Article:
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A zero prep task to practise the perfect tense

I found this dead simple lesson idea in an article about grammar teaching by ELT writer Scott Thornbury. You could do this with an intermediate (GCSE) class or even a very good Y8 or Y9 class.

Put the class into pairs and give them 5-10 minutes to ask each other in the TL what they did last weekend. You could first model the exchange with a more able student. Then give them a further 5-10 minutes to write down what their partner did. Make sure the class knows in advance that they will gave to write down what they heard. (By the way you could use the trick of giving the class a very specific time limit of, say, 8 minutes - Doug Lemov and others claim this more specific time adds a sense if urgency and I agree.)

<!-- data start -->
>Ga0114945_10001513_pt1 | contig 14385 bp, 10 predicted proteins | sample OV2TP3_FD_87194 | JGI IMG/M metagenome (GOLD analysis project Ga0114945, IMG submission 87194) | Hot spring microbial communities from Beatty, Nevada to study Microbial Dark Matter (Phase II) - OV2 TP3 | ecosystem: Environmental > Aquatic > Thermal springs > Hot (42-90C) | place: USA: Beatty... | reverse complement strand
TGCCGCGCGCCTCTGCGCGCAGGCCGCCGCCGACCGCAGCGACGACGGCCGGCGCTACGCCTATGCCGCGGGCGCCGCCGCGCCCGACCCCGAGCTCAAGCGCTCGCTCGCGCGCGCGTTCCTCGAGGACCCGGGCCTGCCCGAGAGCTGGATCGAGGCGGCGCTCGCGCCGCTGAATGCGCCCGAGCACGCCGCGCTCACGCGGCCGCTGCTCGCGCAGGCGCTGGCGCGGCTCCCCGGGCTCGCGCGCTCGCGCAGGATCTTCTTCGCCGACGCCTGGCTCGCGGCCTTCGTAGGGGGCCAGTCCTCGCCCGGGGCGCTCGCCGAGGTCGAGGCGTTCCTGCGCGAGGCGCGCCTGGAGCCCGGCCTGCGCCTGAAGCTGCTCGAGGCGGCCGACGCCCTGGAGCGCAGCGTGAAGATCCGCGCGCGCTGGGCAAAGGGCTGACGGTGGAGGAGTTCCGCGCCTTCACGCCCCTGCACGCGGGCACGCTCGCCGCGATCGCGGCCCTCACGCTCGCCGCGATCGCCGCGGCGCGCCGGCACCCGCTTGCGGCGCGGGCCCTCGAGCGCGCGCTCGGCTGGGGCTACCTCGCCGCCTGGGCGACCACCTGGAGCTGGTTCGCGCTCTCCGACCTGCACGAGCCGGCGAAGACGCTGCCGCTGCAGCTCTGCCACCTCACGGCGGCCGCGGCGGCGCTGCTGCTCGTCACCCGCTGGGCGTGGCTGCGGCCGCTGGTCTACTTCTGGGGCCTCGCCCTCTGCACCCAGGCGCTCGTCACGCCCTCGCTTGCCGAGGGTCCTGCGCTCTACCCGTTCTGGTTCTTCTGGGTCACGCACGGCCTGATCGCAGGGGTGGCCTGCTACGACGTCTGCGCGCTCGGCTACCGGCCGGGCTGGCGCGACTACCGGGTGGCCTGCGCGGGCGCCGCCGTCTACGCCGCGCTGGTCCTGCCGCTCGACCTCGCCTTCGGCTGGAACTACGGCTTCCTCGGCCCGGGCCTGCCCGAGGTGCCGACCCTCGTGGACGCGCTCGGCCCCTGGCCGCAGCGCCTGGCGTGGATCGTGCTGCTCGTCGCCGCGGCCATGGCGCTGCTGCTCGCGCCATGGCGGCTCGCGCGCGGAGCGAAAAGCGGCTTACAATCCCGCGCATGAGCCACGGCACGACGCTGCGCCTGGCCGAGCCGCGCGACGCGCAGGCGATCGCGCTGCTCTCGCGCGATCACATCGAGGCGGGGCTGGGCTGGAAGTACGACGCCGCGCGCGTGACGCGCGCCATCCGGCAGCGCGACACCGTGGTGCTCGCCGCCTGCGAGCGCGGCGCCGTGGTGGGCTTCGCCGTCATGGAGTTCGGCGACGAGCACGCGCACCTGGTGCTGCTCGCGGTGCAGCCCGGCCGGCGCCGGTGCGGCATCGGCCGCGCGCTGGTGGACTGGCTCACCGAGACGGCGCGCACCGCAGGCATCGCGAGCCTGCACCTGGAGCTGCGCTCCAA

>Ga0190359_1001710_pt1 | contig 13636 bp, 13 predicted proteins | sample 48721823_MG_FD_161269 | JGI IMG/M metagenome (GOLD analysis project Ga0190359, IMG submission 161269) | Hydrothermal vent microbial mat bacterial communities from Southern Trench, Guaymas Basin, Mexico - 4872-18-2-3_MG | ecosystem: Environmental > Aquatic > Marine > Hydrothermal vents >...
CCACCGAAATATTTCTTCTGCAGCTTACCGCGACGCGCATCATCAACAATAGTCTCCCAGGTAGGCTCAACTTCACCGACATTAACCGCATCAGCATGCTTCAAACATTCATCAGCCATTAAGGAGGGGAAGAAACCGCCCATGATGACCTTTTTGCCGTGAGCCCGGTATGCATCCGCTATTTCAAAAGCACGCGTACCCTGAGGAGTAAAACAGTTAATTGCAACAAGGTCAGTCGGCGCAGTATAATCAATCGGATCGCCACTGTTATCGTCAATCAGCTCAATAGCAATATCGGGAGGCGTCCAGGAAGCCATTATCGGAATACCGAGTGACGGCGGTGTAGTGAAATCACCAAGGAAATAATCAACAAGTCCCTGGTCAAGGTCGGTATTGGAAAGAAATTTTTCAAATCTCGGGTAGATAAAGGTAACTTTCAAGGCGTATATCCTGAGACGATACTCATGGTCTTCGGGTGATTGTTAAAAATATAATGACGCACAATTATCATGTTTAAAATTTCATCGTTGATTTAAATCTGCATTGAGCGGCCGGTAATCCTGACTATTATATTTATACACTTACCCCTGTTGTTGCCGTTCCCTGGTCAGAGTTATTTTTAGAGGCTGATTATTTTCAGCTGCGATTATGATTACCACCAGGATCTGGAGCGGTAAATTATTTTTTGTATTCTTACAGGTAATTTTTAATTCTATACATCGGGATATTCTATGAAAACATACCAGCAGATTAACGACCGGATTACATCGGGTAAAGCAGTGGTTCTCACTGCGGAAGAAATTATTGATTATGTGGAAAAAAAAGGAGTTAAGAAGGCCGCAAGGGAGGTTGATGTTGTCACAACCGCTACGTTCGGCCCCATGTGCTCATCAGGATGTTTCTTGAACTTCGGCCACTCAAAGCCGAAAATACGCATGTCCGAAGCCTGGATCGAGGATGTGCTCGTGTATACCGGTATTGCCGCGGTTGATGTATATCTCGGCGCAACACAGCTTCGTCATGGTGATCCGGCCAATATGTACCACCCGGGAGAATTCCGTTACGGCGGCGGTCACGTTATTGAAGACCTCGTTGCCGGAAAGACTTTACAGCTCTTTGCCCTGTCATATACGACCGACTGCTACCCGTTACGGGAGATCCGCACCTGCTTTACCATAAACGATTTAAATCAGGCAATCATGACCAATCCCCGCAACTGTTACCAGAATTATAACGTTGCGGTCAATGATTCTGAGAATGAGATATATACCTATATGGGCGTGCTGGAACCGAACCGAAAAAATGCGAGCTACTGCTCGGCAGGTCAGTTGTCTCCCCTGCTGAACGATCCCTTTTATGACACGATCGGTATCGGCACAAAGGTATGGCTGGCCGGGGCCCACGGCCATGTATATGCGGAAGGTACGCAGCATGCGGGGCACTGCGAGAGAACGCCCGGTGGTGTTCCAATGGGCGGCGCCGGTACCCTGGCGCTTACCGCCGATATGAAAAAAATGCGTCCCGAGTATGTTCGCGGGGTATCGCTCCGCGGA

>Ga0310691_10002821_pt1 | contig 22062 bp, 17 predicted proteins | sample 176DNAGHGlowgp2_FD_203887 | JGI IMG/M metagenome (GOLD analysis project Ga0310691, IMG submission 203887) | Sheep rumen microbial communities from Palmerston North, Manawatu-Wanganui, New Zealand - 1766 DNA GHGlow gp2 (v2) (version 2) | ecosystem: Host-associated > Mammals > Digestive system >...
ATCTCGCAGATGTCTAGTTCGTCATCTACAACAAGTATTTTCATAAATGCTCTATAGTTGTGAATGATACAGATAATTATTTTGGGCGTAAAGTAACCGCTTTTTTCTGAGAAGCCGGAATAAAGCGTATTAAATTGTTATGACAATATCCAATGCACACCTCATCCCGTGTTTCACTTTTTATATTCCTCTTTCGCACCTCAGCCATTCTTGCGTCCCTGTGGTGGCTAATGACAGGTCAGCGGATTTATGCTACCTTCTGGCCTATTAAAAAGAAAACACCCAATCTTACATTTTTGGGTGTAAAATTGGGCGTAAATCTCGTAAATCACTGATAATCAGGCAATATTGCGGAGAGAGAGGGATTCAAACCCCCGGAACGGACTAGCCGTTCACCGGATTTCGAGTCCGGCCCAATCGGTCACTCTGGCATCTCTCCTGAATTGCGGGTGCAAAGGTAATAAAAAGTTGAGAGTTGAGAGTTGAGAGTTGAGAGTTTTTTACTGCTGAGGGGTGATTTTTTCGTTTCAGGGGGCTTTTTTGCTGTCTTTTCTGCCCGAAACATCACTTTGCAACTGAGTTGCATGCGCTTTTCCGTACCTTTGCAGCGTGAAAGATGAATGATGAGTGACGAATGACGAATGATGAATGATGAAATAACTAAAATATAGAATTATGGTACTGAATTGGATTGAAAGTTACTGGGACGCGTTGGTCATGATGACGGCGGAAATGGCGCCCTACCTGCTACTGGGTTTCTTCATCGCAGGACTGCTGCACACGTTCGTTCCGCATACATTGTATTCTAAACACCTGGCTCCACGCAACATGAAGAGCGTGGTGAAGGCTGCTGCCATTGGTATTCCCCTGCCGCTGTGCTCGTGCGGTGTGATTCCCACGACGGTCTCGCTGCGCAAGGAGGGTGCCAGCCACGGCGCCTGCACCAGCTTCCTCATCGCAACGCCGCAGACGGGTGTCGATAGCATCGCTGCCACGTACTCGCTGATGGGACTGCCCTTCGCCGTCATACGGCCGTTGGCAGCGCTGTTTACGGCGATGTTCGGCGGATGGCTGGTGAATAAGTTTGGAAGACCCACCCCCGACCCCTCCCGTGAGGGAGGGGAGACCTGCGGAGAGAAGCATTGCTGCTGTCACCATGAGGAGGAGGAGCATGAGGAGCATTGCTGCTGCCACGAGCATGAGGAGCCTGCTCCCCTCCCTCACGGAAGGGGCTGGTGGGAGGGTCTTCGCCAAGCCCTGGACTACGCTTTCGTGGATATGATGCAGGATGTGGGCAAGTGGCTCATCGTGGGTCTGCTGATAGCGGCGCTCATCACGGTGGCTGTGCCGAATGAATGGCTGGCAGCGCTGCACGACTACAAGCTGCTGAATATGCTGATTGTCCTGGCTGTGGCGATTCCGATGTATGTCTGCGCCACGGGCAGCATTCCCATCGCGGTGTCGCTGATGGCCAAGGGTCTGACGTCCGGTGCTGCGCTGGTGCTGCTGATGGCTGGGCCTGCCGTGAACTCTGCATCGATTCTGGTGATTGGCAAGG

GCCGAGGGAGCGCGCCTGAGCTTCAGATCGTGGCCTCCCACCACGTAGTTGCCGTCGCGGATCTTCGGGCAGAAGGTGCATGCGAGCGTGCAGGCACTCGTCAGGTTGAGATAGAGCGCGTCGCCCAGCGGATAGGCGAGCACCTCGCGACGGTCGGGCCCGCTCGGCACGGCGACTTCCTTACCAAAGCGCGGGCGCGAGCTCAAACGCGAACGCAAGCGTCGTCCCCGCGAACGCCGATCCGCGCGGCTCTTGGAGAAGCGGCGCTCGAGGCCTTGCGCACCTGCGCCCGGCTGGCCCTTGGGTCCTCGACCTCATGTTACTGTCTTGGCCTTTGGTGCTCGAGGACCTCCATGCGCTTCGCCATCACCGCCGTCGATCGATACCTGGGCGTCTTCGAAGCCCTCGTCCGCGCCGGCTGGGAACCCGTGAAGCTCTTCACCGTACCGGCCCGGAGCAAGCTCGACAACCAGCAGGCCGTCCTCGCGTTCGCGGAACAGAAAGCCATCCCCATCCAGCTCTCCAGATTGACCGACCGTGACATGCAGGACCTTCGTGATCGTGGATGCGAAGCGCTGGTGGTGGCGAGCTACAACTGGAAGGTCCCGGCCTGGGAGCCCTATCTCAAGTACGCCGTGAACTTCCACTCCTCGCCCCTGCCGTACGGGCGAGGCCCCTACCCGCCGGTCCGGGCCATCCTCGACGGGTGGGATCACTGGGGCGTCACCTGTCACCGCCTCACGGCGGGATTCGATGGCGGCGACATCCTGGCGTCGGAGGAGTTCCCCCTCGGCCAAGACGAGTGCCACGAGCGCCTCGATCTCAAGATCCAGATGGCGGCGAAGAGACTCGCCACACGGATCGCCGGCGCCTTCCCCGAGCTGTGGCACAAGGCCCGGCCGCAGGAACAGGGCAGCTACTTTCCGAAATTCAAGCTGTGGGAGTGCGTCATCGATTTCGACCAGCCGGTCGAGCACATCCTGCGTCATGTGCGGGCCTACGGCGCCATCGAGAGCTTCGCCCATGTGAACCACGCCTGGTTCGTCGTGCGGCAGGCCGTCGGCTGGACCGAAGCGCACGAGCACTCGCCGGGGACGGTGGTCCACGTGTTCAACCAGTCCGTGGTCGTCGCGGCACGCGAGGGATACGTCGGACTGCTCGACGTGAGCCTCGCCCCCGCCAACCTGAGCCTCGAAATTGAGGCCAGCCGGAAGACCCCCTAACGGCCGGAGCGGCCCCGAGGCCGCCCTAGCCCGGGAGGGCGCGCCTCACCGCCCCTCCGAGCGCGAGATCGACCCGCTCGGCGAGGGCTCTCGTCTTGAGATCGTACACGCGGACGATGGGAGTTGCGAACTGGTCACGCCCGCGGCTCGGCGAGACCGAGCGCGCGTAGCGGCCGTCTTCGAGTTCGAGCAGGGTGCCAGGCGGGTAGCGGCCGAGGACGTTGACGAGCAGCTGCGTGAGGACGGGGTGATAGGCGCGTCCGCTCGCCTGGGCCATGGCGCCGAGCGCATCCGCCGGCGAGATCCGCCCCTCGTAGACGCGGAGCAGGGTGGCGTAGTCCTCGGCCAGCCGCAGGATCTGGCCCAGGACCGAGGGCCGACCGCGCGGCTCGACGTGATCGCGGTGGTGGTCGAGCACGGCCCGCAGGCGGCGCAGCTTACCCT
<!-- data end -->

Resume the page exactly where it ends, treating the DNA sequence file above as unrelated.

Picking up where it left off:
Collect the work in, but don't mark it. Then the next time you see the class display on the board a set of about 15 sentences you came across in their written work, some correct, some containing verb errors. Ask all the pupils to note down which ones they think are right, and which ones wrong. They can correct errors.

Then use these example sentences to have a discussion in English about each sentence. Explain and revise any key rules the pupils need to know.

Finally, hand back the work the students originally produced and tell them to check through what they wrote.

If you did a task like this it would make sense to do so once the students had already been taught the rules and had chance to do structured practice. It could also be a precursor activity to a written assessment on the perfect tense.

Reference: http://nebula.wsimg.com/a2ccde72a41331056b3163e89e410e0d?AccessKeyId=186A535D1BA4FC995A73&disposition=0&alloworigin=1

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